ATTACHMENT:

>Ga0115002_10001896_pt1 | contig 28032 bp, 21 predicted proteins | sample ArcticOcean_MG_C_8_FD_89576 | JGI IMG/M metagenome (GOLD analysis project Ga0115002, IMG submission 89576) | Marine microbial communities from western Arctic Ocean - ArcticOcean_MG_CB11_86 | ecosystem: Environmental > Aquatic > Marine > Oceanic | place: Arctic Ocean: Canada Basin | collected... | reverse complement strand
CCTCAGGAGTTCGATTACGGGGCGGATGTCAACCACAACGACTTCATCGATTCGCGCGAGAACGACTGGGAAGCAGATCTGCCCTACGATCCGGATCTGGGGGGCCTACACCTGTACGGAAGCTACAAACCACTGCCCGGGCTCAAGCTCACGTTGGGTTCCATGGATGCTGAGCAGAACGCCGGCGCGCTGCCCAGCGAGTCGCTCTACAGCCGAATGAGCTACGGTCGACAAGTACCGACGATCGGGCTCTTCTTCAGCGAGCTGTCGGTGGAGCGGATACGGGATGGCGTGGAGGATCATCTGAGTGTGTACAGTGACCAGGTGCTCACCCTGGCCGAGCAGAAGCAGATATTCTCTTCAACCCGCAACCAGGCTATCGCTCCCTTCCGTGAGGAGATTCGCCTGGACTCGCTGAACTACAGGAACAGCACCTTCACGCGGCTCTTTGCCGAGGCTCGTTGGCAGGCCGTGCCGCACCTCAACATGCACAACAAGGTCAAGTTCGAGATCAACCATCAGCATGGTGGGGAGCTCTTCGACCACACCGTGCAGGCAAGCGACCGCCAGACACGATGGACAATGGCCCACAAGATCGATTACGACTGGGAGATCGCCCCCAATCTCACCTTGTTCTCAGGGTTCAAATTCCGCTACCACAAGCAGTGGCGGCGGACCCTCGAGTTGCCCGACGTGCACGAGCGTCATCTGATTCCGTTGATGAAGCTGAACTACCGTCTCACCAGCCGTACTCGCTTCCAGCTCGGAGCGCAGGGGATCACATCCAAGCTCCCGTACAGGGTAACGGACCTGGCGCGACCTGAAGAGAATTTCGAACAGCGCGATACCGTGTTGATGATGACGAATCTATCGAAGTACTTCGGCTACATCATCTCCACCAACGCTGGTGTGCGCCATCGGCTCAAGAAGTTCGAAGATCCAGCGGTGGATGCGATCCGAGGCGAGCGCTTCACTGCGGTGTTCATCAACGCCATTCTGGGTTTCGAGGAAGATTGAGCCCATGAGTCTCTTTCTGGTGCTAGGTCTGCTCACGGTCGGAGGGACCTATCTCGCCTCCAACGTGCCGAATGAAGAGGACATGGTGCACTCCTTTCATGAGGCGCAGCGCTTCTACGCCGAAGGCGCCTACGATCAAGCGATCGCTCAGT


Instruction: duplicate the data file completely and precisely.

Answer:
>Ga0115002_10001896_pt1 | contig 28032 bp, 21 predicted proteins | sample ArcticOcean_MG_C_8_FD_89576 | JGI IMG/M metagenome (GOLD analysis project Ga0115002, IMG submission 89576) | Marine microbial communities from western Arctic Ocean - ArcticOcean_MG_CB11_86 | ecosystem: Environmental > Aquatic > Marine > Oceanic | place: Arctic Ocean: Canada Basin | collected... | reverse complement strand
CCTCAGGAGTTCGATTACGGGGCGGATGTCAACCACAACGACTTCATCGATTCGCGCGAGAACGACTGGGAAGCAGATCTGCCCTACGATCCGGATCTGGGGGGCCTACACCTGTACGGAAGCTACAAACCACTGCCCGGGCTCAAGCTCACGTTGGGTTCCATGGATGCTGAGCAGAACGCCGGCGCGCTGCCCAGCGAGTCGCTCTACAGCCGAATGAGCTACGGTCGACAAGTACCGACGATCGGGCTCTTCTTCAGCGAGCTGTCGGTGGAGCGGATACGGGATGGCGTGGAGGATCATCTGAGTGTGTACAGTGACCAGGTGCTCACCCTGGCCGAGCAGAAGCAGATATTCTCTTCAACCCGCAACCAGGCTATCGCTCCCTTCCGTGAGGAGATTCGCCTGGACTCGCTGAACTACAGGAACAGCACCTTCACGCGGCTCTTTGCCGAGGCTCGTTGGCAGGCCGTGCCGCACCTCAACATGCACAACAAGGTCAAGTTCGAGATCAACCATCAGCATGGTGGGGAGCTCTTCGACCACACCGTGCAGGCAAGCGACCGCCAGACACGATGGACAATGGCCCACAAGATCGATTACGACTGGGAGATCGCCCCCAATCTCACCTTGTTCTCAGGGTTCAAATTCCGCTACCACAAGCAGTGGCGGCGGACCCTCGAGTTGCCCGACGTGCACGAGCGTCATCTGATTCCGTTGATGAAGCTGAACTACCGTCTCACCAGCCGTACTCGCTTCCAGCTCGGAGCGCAGGGGATCACATCCAAGCTCCCGTACAGGGTAACGGACCTGGCGCGACCTGAAGAGAATTTCGAACAGCGCGATACCGTGTTGATGATGACGAATCTATCGAAGTACTTCGGCTACATCATCTCCACCAACGCTGGTGTGCGCCATCGGCTCAAGAAGTTCGAAGATCCAGCGGTGGATGCGATCCGAGGCGAGCGCTTCACTGCGGTGTTCATCAACGCCATTCTGGGTTTCGAGGAAGATTGAGCCCATGAGTCTCTTTCTGGTGCTAGGTCTGCTCACGGTCGGAGGGACCTATCTCGCCTCCAACGTGCCGAATGAAGAGGACATGGTGCACTCCTTTCATGAGGCGCAGCGCTTCTACGCCGAAGGCGCCTACGATCAAGCGATCGCTCAGT